Emily Billak, Wellness Strategy Manager at WellnessIQ shares that while she is not a financial advisor, she is a self-proclaimed money guru and student of financial education. By following the steps she has taken herself, you can quickly pay off debt and even save.
First, I want to start by saying what all self-proclaimed money gurus say, “I am not a financial advisor, nor am I a financial expert,” but a great student who loves to learn and challenge myself daily. And by following the steps that I have learned from some of these gurus, I have been able to save money and pay over $30,000 in debt in 18 months… all while we were in a global pandemic.
Great, I am glad we got that out of the way! It’s the beginning of a new year and I wanted to share all the helpful tips I have learned to help get out of debt, create a practical budget, and begin building my wealth.
Talking about finances usually is a taboo topic to talk about with coworkers, friends, and even family. I plan to break that barrier since many of us are struggling with how to pay off debt. I plan to create a realistic budget and try my best to get ahead in this world.
The first thing I learned about money was to start with a little safety net – I have this as my savings account. This can be a small amount you keep off to the side as an “emergency fund”. The goal is to live in the essentials and be uncomfortable for a short time to enjoy life and be ahead of the game later.
To get you there, you should focus on prioritizing three things:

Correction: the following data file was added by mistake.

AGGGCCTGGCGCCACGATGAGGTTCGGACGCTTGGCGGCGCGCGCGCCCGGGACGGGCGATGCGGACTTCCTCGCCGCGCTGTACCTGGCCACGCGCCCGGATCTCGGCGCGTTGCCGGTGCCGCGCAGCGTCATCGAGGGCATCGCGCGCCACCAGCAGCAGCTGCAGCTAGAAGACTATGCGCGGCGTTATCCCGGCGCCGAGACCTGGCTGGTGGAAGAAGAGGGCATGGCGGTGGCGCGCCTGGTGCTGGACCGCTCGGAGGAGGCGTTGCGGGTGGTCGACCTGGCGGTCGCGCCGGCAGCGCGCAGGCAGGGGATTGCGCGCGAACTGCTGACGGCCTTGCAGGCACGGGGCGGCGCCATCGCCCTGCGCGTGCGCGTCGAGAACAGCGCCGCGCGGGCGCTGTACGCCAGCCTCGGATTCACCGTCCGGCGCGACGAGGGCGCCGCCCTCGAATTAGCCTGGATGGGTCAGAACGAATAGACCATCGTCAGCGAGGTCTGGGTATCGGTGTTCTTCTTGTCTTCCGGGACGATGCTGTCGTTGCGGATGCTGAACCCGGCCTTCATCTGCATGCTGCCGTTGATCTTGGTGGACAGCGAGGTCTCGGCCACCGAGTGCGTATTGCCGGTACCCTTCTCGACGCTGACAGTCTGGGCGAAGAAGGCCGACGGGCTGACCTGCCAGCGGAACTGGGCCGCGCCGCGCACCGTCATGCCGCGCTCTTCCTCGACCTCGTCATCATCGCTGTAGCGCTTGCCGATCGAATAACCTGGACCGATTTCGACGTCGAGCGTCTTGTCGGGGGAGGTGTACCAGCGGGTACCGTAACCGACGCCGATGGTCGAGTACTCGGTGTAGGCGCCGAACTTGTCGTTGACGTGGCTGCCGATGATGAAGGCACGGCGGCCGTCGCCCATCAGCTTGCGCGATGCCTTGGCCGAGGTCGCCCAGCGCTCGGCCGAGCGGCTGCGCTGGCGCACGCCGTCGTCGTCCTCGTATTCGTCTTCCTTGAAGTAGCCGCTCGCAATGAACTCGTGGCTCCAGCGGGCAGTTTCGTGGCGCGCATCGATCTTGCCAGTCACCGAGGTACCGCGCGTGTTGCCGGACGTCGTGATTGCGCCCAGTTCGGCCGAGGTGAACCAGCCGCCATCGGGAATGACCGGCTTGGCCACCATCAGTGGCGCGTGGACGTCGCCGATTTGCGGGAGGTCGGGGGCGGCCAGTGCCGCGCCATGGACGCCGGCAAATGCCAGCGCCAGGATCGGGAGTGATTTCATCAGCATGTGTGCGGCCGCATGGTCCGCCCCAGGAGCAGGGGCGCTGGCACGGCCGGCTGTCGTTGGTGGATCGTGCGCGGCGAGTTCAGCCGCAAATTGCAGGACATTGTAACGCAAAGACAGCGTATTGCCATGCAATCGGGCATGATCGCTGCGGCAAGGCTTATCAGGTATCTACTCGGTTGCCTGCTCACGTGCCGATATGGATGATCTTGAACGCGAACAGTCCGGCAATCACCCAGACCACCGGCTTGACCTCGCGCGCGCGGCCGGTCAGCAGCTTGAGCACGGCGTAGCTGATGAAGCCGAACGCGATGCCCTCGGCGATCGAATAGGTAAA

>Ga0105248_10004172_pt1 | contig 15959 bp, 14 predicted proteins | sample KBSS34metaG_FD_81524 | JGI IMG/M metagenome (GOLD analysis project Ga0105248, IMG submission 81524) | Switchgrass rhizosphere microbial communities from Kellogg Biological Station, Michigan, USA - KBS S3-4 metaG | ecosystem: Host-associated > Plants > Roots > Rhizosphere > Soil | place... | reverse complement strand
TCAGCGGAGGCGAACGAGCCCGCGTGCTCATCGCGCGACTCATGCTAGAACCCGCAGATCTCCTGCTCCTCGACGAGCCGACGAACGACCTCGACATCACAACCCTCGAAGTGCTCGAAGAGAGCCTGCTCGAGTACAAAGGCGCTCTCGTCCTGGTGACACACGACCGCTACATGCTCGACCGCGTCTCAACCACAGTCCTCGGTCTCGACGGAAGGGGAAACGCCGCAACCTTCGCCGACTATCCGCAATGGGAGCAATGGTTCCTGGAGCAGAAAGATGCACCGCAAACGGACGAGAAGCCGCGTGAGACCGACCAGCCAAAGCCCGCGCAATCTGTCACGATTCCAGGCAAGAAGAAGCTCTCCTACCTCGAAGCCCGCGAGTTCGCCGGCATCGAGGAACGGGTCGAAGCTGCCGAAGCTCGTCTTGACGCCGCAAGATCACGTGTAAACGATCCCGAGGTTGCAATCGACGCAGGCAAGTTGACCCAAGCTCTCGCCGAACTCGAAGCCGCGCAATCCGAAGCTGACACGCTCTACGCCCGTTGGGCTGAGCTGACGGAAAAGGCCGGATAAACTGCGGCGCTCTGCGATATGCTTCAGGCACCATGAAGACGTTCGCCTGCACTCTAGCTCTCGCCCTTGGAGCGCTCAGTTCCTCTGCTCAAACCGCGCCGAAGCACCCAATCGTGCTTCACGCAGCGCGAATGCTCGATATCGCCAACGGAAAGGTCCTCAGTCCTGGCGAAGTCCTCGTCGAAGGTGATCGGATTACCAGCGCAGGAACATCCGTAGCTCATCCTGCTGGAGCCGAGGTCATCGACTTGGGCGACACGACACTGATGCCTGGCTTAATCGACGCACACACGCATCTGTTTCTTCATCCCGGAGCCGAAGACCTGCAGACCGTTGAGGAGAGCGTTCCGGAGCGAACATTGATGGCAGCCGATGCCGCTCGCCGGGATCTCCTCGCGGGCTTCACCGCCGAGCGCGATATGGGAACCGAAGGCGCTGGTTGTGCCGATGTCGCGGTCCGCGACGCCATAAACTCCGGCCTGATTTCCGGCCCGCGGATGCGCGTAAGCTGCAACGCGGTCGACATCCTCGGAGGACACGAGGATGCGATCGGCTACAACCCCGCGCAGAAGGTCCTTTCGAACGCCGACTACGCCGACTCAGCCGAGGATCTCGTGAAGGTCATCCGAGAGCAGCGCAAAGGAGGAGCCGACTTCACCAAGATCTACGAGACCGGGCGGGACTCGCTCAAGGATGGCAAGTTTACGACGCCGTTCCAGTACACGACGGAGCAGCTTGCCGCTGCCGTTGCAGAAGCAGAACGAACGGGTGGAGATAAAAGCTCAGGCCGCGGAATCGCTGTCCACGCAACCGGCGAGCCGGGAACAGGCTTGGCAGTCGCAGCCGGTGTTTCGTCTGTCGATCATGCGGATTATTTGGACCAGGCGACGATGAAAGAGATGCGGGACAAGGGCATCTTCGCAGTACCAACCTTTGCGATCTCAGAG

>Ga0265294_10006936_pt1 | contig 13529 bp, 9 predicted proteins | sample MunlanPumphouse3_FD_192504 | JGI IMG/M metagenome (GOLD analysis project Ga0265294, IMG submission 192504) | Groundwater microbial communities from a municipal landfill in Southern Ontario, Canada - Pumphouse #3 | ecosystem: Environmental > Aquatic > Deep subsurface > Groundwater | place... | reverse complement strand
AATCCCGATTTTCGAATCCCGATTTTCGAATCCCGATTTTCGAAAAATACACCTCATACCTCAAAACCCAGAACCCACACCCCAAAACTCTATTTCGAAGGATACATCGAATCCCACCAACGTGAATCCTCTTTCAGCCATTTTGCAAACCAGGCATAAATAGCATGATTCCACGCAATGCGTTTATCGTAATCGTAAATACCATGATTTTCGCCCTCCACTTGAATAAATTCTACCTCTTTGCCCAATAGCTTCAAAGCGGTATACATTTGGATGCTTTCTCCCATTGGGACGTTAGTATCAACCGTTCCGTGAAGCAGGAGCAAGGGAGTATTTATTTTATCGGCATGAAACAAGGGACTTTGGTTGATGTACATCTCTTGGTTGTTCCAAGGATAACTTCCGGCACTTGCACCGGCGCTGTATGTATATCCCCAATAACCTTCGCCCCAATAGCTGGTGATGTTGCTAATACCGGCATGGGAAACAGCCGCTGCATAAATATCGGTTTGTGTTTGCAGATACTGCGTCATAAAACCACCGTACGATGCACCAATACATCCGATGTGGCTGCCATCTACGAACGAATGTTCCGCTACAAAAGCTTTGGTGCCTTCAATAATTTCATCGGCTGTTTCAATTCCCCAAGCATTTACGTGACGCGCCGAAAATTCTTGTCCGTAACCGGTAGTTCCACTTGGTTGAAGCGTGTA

- Building your emergency fund: this is important to have if something comes up so that you’re not digging yourself deeper into a hole
- Paying for daily essentials: shelter (where you live), your car/transportation, food, etc.
- Paying your regular monthly bills: utilities, rent/mortgage, insurance, etc.
Let’s move on to our budget. This will be one of the most helpful parts of your financial planning toolkit. Planning out how you will spend each cent you earn/have will help you recognize where your money goes, and you can plan for it instead of your money disappearing immediately! What I like to do each month is create a spreadsheet. Here, I list out my income or what is coming into my bank account, all the expenses I must pay, all of the items on my credit card, and any automatic payments I have that are upcoming for that month. On the side of that spreadsheet, I create a list of topics I spend money on. Each time I have cash move into my account, out of my account, or every time I swipe my credit card, I log this in my spreadsheet and link it to what topic that money is associated with. After a few months of writing out my daily spending, I can determine how much money I need to budget. The critical part of that planning is ensuring what I plan equals what I have earned for that month! The main topics I have in my spreadsheet are as follows:
- Housing- includes my rent, utilities, streaming subscriptions, automatic house-related payments, etc.
- Transportation- gas, insurance, car payments
- Food- this will be groceries and any meals bought outside of the house
- Health- this includes my gym membership, and anything related to my health
- Dog- all expenses for my little pup- food, doctors, toys, etc.
- Personal/Fun- yes, we still need to enjoy ourselves!
- Savings- I try adding a small amount to my monthly savings account! Especially after we pay off our debt!
Again, having this budget plan and living in the uncomfortable for a short time will help in the long run!! Once you feel comfortable with the budget you have set, you are ready to move on to the next step.
Next, let’s talk about tackling the debt you have consumed. This is the scary part! But I promise you will feel that weight lifted off your shoulders once it is out of the way! I have provided the steps that I used that helped the most when completing this part.
- Write down all your debt; Yes, it is scary to see the amount. Be honest and write it all out. No one else has to see this!